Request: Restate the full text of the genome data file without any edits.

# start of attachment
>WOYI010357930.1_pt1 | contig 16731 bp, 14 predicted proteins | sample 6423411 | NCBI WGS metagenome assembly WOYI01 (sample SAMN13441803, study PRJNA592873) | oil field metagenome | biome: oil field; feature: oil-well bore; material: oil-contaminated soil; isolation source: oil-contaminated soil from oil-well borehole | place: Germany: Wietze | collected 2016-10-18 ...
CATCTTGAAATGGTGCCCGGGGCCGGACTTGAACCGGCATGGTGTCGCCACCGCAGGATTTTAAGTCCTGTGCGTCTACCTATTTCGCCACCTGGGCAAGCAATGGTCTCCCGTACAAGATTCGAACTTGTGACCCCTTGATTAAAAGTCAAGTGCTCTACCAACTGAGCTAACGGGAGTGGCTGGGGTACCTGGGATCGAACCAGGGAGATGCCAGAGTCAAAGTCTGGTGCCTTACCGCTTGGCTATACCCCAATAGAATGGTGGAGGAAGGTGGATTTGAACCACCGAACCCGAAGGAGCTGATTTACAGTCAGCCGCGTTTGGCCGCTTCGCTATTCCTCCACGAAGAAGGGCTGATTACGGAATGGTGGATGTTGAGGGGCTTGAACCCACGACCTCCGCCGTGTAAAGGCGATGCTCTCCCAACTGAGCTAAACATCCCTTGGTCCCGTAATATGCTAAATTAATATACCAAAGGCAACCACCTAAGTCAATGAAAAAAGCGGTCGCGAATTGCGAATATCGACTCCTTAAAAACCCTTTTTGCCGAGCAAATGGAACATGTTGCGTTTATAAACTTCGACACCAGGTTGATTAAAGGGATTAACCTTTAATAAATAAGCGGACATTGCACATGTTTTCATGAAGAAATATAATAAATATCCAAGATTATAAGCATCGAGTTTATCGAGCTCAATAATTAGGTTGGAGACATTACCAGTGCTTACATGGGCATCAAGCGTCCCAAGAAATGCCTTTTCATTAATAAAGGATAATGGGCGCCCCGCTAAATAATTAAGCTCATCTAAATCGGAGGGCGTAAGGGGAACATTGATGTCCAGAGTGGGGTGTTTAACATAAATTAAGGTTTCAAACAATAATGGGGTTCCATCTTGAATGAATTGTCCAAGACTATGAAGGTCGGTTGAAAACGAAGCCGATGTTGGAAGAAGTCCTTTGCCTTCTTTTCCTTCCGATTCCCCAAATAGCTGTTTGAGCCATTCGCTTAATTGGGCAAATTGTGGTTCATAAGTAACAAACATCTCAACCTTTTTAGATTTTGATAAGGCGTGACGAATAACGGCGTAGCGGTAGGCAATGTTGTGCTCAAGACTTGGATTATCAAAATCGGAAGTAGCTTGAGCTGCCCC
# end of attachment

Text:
>WOYI010357930.1_pt1 | contig 16731 bp, 14 predicted proteins | sample 6423411 | NCBI WGS metagenome assembly WOYI01 (sample SAMN13441803, study PRJNA592873) | oil field metagenome | biome: oil field; feature: oil-well bore; material: oil-contaminated soil; isolation source: oil-contaminated soil from oil-well borehole | place: Germany: Wietze | collected 2016-10-18 ...
CATCTTGAAATGGTGCCCGGGGCCGGACTTGAACCGGCATGGTGTCGCCACCGCAGGATTTTAAGTCCTGTGCGTCTACCTATTTCGCCACCTGGGCAAGCAATGGTCTCCCGTACAAGATTCGAACTTGTGACCCCTTGATTAAAAGTCAAGTGCTCTACCAACTGAGCTAACGGGAGTGGCTGGGGTACCTGGGATCGAACCAGGGAGATGCCAGAGTCAAAGTCTGGTGCCTTACCGCTTGGCTATACCCCAATAGAATGGTGGAGGAAGGTGGATTTGAACCACCGAACCCGAAGGAGCTGATTTACAGTCAGCCGCGTTTGGCCGCTTCGCTATTCCTCCACGAAGAAGGGCTGATTACGGAATGGTGGATGTTGAGGGGCTTGAACCCACGACCTCCGCCGTGTAAAGGCGATGCTCTCCCAACTGAGCTAAACATCCCTTGGTCCCGTAATATGCTAAATTAATATACCAAAGGCAACCACCTAAGTCAATGAAAAAAGCGGTCGCGAATTGCGAATATCGACTCCTTAAAAACCCTTTTTGCCGAGCAAATGGAACATGTTGCGTTTATAAACTTCGACACCAGGTTGATTAAAGGGATTAACCTTTAATAAATAAGCGGACATTGCACATGTTTTCATGAAGAAATATAATAAATATCCAAGATTATAAGCATCGAGTTTATCGAGCTCAATAATTAGGTTGGAGACATTACCAGTGCTTACATGGGCATCAAGCGTCCCAAGAAATGCCTTTTCATTAATAAAGGATAATGGGCGCCCCGCTAAATAATTAAGCTCATCTAAATCGGAGGGCGTAAGGGGAACATTGATGTCCAGAGTGGGGTGTTTAACATAAATTAAGGTTTCAAACAATAATGGGGTTCCATCTTGAATGAATTGTCCAAGACTATGAAGGTCGGTTGAAAACGAAGCCGATGTTGGAAGAAGTCCTTTGCCTTCTTTTCCTTCCGATTCCCCAAATAGCTGTTTGAGCCATTCGCTTAATTGGGCAAATTGTGGTTCATAAGTAACAAACATCTCAACCTTTTTAGATTTTGATAAGGCGTGACGAATAACGGCGTAGCGGTAGGCAATGTTGTGCTCAAGACTTGGATTATCAAAATCGGAAGTAGCTTGAGCTGCCCC